The day of the greenscreens is over. Virtual production is the new frontier.
The way the virtual set design changes. Instead of using green screens and motion capture suits to completely film and create CG worlds, there is a new way of creating with the Unreal Engine that is revolutionary. In fact, virtual environments are ready to go on filming day.
By now we all have the behind-the-scenes photos from. seen The Mandalorian and how their stage is a huge curved screen showing the surroundings. These large screens create backgrounds that are rendered with photo-based textures and realistic lighting that connects the virtual world and the real world.
Team members from Happy Mushroom, the VFX company that was being worked on The Mandalorian, sat down with the Corridor Crew for an episode of VFX artists respond to talk about how the virtual collection came about and how it represents the future of stage design.
We would like to highlight a few points from their discussion!
Virtual production after Lucky mushroom
Happy Mushroom started using game engines as their final image in 2016 The jungle Book and put the same method in. away The Mandalorian. They used the same huge screen but no stage and a team of 12 designers to create the entire movie or show.
The reason they use these giant screens to showcase the virtual environments is because they give off the practical lighting that the DPs want. Conventional lighting used by DPs is still recommended on sets like these as it is difficult to fake shadows and lights. The virtual team will go inside during post production and add these lights to the scenes to make the surroundings look as natural as possible.
The process of creating the environments begins with a kickoff meeting where the DP and director sit down with the virtual design team and the set design team to discuss what their vision of each scene is. This process includes discussing the mood for the scenes and showing the concept art. After this first meeting, both teams go out and start building the sets.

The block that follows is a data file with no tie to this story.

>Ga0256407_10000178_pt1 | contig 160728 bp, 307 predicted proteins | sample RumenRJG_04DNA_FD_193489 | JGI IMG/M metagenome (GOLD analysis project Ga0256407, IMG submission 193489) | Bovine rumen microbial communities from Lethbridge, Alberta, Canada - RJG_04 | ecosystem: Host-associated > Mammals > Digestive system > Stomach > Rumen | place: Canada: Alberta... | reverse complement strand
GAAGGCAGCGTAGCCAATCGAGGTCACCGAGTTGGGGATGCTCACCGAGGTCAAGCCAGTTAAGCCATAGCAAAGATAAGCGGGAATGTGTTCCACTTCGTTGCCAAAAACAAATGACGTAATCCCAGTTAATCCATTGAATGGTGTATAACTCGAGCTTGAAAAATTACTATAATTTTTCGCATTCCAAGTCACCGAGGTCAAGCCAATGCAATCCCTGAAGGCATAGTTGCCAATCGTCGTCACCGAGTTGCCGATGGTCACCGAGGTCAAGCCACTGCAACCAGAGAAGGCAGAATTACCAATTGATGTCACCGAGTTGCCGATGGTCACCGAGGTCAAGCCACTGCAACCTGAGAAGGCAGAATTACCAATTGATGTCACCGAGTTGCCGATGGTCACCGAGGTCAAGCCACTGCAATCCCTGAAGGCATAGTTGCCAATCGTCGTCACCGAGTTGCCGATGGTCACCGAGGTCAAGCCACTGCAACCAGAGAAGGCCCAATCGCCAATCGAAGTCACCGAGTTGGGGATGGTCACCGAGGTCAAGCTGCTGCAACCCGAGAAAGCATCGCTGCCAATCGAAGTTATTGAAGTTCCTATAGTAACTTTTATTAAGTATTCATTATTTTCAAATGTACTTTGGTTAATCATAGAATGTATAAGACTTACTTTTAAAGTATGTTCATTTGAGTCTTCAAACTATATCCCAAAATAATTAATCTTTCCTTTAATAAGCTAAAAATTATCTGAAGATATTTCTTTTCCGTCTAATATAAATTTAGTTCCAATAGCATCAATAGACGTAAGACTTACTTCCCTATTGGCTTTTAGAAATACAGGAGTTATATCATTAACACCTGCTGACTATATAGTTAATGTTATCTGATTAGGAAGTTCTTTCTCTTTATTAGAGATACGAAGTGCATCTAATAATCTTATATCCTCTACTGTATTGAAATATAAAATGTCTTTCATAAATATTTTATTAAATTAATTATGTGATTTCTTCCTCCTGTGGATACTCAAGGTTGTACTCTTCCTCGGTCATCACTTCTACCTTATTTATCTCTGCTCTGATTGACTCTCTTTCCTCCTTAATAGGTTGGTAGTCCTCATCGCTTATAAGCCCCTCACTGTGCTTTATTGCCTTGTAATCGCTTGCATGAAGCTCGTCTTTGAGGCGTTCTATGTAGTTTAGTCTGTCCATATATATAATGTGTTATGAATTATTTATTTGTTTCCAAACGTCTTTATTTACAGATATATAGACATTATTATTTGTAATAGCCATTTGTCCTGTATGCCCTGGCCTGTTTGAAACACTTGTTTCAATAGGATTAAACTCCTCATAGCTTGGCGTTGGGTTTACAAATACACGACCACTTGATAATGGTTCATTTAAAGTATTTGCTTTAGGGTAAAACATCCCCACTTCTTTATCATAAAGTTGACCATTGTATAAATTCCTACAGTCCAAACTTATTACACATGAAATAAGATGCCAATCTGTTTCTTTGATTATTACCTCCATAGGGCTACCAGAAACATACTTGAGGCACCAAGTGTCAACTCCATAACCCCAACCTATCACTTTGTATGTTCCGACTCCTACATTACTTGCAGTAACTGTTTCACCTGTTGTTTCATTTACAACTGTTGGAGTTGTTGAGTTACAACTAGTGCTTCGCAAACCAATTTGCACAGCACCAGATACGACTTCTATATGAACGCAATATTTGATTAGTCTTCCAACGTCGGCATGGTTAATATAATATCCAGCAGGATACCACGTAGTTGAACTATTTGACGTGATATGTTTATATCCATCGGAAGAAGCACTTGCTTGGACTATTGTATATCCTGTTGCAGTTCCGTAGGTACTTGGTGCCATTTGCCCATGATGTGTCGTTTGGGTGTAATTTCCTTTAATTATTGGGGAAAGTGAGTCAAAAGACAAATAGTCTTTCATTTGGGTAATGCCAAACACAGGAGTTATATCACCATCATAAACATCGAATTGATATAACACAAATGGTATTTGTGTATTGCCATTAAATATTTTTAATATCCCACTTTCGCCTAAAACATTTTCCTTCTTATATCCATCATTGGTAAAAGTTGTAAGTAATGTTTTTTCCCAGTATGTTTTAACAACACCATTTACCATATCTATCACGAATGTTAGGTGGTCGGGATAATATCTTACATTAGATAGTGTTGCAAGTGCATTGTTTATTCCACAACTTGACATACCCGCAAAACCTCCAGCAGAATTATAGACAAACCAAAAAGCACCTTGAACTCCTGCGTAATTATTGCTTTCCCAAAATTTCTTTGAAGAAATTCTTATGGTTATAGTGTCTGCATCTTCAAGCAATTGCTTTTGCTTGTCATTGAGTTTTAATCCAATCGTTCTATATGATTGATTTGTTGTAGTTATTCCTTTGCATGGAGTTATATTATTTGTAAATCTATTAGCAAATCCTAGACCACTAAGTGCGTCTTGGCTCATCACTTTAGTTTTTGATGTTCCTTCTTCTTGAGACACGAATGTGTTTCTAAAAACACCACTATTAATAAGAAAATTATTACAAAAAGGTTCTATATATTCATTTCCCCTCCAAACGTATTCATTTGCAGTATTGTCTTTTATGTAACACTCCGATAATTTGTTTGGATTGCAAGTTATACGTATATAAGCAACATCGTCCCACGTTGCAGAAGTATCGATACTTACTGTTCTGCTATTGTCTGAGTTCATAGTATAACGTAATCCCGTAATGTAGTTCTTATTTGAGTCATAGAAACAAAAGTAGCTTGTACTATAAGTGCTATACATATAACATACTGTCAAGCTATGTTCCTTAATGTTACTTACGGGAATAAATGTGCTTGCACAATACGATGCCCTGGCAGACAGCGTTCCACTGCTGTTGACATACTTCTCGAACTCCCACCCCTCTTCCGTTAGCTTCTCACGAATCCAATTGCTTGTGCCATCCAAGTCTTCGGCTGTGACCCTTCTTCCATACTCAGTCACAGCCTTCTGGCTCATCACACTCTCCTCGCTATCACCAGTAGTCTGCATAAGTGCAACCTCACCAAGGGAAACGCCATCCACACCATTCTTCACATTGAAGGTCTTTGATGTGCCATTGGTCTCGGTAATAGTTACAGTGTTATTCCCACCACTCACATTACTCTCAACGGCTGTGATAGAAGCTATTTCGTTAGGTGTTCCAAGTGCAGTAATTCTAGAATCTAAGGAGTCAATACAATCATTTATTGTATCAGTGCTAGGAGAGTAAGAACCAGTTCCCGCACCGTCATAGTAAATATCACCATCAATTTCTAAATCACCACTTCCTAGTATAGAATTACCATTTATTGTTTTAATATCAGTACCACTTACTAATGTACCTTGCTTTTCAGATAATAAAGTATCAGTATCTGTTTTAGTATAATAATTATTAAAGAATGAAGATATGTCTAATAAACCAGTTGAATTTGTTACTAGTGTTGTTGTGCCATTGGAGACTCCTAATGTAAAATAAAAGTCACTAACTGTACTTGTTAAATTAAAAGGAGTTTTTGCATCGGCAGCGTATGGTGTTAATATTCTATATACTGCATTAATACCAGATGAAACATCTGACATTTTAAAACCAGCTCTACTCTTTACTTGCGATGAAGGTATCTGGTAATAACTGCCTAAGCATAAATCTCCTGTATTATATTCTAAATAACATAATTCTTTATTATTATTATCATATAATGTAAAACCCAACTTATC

In contrast to scouting in the real world, where a small team finds out when the right day is to shoot and where to shoot, the unreal world is designed by VR headsets and everything is designed according to the wishes of the DP. Sometimes the virtual team would take photos of boxes that the set design team had created and base the color scheme and lighting on what it looked like with those boxes.
For the second episode of The Mandalorian In Season 1, the design team created large stones that were used as a handy hiding place for the camera while filming. The virtual design team scanned these rocks and created a complete environment that perfectly matches the model rocks. The results are amazing.
Instead of having to go into post-production and create shadows, those shadows are already there. Any reflections, kicked up dirt, or really anything that can realistically be captured were made in the real world.
The goal of virtual world construction is that you can record on the camera and not have to mess around with the footage afterwards. Best of all, the luxury of making small changes is accessible. If the red boxes in the background are too annoying, the virtual team can go in and change the color of the boxes as they wish.
Being able to watch something in real time is a huge luxury that many people don’t have when filming something on a green screen. Nothing is in motion and the whole piece risks feeling too wrong.
The goal of creating these virtual sets is to do as little work as possible for the post office. Everything is ready to go, and you don’t have to spend weeks trying to get something going with agile actors. Yes, you are filming something with an entirely man-made background, but that doesn’t mean you have to ditch all of the best filmmaking practices that have been developed for 100 years.
Virtual production alone
If you don’t have the luxury of working with giant LED screens projecting your world, take a look Ian Hubert. He’s just released a full CG production that he’d been doing himself for the past three years. He relied on photorealistic copies to make the surroundings appear as real as possible, matched the lighting perfectly to his actress and the buildings in his handcrafted city, and did it all on a tiny stage.
The magic lies in Hubert’s ability to make something of the photo scans and photo-based textures. Rather than rendering an image from scratch, he had the tools to create what he wanted without putting the extra stress and time into his project. He says the hardest part of his entire project was using practical things while filming, and that’s why his project took a little over three years to create.
Finding that balance between practical and unreal is vital at this point in filmmaking. Unreal is perfect for building out of this world environments, but practical effects ground that out of this world experience into a reality that people can understand and relate to. All it takes is a lot of time in a VR headset and hit the record on the camera.
Let us know what you think of this technology in the comments below!